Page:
Dear Mr. Kamprad,
Subject: Use of child labor force in our supplier factories
I am writing this note to bring to your kind attention that we have been alerted recently by a German TV documentary maker that one of our suppliers named RANGAN Exports in India is using child labor in the manufacture of rugs sold by IKEA. The producer has invited IKEA to send someone to represent IKEA1 to take part in a live discussion during the broadcast of the show. At this point I am not sure how and what the report contains and how damaging will it be to IKEA’s reputation.
I have studied the situation and my recommendation is as under:
We have to send a knowledgeable representative to participate and defend IKEA’s ethics policy and the steps IKEA has taken in the past and is doing continually to be a socially responsible company. The supplier in question has actually contractually committed to comply with IKEA’s policy of not using child labor.
As you are aware, IKEA has initiated serious steps to prevent child labor in its supplier factories and just last year, I and my managers traveled to India, Nepal and Pakistan to find out the facts and educate our suppliers. In addition IKEA has contacted ILO, Swedish Save the Children, and UNICEF to seek guidance about the issue of child labor in South Asia. 1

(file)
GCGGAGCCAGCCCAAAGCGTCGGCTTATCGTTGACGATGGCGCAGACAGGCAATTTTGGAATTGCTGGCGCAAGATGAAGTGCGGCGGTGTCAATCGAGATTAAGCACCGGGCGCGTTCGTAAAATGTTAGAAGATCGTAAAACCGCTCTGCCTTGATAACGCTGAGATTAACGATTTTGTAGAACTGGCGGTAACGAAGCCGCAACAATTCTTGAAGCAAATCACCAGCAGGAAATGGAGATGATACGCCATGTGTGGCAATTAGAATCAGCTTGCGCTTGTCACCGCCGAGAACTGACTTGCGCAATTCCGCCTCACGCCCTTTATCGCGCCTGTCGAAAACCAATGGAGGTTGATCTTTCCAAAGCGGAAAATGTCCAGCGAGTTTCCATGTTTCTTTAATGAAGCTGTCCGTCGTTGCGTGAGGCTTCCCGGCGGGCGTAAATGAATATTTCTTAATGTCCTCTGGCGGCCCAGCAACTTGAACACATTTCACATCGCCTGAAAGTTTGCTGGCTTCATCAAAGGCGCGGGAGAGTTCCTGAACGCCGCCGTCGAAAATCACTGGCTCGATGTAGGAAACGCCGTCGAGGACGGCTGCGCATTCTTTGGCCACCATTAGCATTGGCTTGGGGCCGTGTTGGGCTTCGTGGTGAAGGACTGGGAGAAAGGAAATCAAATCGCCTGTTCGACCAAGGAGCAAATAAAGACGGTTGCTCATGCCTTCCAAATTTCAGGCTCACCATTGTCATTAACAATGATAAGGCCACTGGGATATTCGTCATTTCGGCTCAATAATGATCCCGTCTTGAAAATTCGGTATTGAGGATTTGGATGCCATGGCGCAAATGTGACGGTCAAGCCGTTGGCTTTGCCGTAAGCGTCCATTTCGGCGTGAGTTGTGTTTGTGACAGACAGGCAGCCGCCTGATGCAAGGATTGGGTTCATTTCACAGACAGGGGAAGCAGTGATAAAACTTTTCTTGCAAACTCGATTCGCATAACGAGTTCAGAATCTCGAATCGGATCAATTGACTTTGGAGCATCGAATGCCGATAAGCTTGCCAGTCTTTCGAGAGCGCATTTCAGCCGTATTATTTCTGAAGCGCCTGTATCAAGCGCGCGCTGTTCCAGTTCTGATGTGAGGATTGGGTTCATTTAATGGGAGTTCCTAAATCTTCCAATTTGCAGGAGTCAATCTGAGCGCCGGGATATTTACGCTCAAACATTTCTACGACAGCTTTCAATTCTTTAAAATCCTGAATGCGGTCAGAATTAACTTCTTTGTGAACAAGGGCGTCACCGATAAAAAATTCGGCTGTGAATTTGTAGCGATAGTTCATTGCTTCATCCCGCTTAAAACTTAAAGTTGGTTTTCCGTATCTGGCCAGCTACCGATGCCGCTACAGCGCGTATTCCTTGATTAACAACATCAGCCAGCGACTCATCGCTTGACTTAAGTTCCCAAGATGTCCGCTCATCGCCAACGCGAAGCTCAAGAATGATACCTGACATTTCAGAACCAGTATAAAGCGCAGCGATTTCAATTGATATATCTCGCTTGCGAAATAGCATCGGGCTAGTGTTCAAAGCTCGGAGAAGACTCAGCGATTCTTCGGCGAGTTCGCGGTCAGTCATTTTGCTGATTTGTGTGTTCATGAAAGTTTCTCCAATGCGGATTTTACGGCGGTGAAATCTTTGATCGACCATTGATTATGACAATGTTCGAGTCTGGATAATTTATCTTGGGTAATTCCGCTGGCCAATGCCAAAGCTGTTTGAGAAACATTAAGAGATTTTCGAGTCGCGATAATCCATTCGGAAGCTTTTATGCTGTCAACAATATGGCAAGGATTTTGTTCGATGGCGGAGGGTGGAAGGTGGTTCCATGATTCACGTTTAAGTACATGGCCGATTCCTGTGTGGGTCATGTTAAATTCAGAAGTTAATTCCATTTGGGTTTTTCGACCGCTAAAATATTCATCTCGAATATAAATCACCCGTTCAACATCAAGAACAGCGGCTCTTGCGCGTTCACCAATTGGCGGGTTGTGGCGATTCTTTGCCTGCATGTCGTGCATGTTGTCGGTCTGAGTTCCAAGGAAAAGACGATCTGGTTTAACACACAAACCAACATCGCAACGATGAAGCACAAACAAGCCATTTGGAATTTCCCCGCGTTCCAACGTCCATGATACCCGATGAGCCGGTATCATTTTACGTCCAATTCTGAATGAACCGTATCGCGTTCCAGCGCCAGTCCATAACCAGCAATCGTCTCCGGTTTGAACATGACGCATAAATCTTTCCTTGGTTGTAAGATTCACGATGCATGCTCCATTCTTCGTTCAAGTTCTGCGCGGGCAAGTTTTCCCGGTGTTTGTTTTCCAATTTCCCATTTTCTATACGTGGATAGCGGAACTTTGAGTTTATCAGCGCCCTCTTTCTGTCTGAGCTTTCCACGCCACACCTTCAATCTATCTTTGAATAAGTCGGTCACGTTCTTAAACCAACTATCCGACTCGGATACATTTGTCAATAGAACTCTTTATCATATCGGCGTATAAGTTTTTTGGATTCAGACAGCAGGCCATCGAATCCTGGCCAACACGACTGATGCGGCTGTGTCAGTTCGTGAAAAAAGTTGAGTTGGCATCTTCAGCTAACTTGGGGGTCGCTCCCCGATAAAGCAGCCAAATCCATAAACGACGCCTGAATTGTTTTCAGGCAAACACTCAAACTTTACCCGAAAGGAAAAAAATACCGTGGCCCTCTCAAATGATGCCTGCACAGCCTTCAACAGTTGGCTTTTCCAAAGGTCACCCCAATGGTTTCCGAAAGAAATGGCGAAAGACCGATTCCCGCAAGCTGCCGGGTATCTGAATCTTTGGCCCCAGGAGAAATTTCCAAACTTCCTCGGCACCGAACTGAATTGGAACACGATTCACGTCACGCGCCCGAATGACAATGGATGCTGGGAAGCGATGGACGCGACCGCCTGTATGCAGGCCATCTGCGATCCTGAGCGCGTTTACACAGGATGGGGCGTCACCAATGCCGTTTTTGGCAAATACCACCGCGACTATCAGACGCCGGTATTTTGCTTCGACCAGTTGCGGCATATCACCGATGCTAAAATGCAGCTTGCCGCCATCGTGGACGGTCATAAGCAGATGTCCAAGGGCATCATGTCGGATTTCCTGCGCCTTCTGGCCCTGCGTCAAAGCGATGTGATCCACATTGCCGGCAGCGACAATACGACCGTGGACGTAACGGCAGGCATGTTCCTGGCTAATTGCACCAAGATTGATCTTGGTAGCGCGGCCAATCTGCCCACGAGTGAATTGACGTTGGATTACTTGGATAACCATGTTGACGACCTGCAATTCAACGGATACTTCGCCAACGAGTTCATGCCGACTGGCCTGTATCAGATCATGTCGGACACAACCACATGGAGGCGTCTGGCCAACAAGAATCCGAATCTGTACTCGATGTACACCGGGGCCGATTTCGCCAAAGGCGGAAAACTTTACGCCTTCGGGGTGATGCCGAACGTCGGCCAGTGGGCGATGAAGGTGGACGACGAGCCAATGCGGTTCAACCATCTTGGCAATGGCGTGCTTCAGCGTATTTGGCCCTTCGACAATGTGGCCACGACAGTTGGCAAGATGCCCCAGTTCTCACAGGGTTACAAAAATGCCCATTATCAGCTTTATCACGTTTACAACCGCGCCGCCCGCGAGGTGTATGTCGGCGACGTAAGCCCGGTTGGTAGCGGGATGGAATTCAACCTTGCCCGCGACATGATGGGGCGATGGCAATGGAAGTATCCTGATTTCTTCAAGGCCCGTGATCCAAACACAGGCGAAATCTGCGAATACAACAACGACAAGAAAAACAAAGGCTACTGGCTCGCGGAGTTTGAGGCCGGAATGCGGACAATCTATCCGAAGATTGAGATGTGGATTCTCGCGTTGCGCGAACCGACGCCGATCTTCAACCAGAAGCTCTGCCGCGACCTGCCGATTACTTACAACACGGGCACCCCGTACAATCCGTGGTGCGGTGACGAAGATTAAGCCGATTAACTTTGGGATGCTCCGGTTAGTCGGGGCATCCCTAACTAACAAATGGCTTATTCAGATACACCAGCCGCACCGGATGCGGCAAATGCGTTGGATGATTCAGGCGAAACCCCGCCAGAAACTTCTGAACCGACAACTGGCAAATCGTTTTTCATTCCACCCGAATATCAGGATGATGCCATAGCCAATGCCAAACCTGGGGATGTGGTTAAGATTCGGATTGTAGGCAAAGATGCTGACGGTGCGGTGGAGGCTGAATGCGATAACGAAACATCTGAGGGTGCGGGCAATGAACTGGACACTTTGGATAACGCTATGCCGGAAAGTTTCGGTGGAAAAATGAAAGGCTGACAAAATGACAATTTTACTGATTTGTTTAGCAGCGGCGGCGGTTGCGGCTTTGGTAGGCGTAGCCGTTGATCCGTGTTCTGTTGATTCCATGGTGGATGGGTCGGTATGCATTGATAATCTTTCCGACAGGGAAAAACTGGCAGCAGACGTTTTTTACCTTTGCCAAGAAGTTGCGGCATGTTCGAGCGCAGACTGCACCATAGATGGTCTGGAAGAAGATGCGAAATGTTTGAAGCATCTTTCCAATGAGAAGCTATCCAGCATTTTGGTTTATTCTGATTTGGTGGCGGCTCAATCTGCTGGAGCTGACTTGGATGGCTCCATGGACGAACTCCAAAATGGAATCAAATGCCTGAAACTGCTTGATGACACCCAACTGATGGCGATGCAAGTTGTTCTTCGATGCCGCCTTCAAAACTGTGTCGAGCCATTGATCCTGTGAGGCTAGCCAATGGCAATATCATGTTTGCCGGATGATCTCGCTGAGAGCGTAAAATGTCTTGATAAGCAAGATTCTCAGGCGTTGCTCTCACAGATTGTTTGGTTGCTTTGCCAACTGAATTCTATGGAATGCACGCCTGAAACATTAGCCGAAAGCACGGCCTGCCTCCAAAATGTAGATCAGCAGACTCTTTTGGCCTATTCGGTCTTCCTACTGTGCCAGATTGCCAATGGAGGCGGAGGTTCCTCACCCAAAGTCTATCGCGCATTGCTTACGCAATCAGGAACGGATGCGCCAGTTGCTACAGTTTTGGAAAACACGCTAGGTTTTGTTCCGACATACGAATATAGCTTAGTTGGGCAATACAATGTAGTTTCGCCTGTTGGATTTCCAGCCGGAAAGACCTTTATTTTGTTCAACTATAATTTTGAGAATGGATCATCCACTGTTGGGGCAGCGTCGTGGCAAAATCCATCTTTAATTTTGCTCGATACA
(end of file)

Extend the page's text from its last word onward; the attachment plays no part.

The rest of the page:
By participating in the show, IKEA will have an opportunity to show that IKEA cares for social ethics and that IKEA will take all steps necessary to eliminate child labor in the manufacture of its products.
IKEA can inform the actions that it already has taken in the child labor issues and the actions it will take against RANGAN Exports who has violated the contractual commitment it had made to IKEA that it will not be using child labor. IKEA should immediately stop buying the rugs from the supplier until he starts complying with IKEA’s policy of not using child labor and follow IKEA’s code of ethics
The proactive approach will help IKEA to minimize the impact to...